Back in January, at the Consumer Electronics Show in Las Vegas, as well as the usual plethora of thinner-than-ever TVs and faster-than-ever laptops (and a ‘smart’ hairbrush), what caught the headlines was a range of voice-controlled devices that argued the way in which we interact with our devices will soon be fundamentally altered.
And with the ongoing rise of Amazon’s Alexa, Google Home and home assistants from a selection of competitors, many have predicted that these devices will become fundamental to how internet users interact with digital content.
But is this just the hype machine buzzing again or are we witnessing the dawn of a new mainstream internet device?
The Rise of Amazon Echo and the Home Assistant
In truth, the rise of home assistants has been synonymous with one brand: Alexa.
Amazon’s virtual assistant software has settled into many homes in Amazon’s Echo and Echo Dot devices and been integrated into a range of new tech products – from TVs to vacuum cleaners and power sockets.
Competition is ramping up, with Google Home positioning itself as the clearest alternative, but this summer will certainly be Alexa’s time in the sun.
Of course, there are obvious benefits here for consumer engagement, with in-house assistants like Alexa offering users easy access to digital content, music and news updates, while the new Amazon Echo Show provides all this alongside a screen for video engagement.
25% of 16-24s Use Voice Search on Mobile
However, the larger lesson here is surely to do with the rise of voice as a method for controlling our devices, and in particular how the increased consumer knowledge of voice control that Alexa et al. could stir up might benefit the smartphone most.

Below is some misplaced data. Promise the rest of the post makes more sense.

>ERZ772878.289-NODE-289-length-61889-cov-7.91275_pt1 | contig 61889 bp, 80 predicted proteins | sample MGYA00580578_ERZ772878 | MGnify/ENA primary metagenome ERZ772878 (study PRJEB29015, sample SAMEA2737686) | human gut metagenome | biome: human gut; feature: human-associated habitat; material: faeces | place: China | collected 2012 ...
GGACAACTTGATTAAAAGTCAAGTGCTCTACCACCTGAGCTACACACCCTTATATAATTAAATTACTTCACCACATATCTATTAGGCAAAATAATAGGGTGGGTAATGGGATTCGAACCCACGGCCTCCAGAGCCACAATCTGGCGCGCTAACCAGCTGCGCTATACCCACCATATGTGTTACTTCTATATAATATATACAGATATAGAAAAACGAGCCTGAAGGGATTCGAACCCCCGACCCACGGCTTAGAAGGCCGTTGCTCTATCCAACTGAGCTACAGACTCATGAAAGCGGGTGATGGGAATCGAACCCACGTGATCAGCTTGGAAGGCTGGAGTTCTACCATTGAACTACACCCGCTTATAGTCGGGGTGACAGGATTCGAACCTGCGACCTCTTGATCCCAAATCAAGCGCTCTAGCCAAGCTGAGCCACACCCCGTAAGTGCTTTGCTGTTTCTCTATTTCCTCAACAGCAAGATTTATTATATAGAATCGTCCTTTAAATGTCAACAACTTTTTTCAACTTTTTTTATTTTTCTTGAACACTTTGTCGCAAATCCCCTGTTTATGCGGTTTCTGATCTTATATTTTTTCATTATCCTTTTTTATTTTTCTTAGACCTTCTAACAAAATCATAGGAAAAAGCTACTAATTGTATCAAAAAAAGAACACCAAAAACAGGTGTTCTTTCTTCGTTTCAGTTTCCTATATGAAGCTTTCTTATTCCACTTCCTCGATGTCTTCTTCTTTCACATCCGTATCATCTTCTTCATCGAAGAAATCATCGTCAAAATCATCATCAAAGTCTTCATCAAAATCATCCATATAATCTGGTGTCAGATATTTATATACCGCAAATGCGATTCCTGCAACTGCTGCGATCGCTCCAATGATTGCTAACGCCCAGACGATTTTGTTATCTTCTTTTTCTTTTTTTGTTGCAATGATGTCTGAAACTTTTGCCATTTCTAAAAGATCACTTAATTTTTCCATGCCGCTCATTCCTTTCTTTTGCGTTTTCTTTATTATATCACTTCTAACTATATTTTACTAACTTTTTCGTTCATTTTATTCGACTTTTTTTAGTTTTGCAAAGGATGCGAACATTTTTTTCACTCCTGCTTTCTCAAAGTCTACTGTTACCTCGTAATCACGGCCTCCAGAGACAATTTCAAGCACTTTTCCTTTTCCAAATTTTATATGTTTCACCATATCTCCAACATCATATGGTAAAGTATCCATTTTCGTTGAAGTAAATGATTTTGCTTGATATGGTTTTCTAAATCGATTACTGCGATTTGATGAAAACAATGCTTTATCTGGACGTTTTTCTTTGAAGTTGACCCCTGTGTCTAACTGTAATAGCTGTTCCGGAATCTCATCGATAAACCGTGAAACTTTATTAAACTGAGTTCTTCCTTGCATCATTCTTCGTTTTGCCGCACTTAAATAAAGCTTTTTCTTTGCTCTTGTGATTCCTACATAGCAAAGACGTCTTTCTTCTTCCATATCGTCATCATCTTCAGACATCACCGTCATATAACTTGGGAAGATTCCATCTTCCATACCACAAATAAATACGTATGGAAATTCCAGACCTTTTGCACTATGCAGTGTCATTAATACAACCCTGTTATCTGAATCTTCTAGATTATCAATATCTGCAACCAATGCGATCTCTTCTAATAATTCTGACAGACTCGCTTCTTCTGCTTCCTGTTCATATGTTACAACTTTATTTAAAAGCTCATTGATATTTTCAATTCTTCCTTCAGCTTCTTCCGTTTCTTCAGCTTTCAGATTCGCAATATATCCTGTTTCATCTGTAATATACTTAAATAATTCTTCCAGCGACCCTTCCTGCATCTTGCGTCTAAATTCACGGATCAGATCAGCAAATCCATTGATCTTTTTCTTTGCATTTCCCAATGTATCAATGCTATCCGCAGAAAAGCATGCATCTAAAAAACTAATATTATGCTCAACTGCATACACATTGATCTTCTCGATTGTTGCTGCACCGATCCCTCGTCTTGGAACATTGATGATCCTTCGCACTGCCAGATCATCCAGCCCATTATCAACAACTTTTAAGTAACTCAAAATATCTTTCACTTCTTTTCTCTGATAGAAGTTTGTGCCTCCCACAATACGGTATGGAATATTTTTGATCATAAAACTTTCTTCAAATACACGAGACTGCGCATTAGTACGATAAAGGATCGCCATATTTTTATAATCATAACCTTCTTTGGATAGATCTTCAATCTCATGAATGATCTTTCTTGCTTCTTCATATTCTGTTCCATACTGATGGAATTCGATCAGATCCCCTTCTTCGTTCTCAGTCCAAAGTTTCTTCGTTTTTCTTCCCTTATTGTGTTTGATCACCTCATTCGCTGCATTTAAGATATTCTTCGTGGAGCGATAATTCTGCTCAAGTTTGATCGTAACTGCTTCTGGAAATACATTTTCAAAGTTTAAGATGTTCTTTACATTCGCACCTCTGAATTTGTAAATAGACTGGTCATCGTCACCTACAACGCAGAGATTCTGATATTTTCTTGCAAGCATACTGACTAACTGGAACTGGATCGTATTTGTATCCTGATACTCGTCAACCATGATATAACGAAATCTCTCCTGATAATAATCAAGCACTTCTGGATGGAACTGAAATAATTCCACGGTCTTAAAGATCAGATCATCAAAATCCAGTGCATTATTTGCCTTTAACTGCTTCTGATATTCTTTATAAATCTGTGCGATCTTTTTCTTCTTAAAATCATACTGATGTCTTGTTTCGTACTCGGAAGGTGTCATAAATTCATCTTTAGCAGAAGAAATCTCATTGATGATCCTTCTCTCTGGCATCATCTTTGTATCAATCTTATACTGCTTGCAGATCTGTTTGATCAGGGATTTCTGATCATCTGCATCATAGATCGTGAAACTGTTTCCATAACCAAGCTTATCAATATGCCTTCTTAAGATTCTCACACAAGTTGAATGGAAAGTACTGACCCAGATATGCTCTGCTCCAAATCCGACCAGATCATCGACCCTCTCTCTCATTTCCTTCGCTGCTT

Our research shows that voice search on mobile has already become a popular (if not yet mainstream) activity among internet users.
In fact, it’s now around a quarter of online 16-24s who are regularly using voice search tools on their smartphones.
It’s already well over 90% of internet users who have a smartphone in their pocket now and these devices can easily replicate many of the functionalities that new home assistant devices boast, without the need for consumers to spend more money on yet another device.
There is certainly a need for the industry to come to grips with the opportunities offered by home assistants, but these devices are currently niche products, and may remain so for some time.
However, the audience that can be reached via voice functionality on smartphones is vast, and the brands and marketers that can effectively utilize this channel for user engagement stand to benefit significantly.
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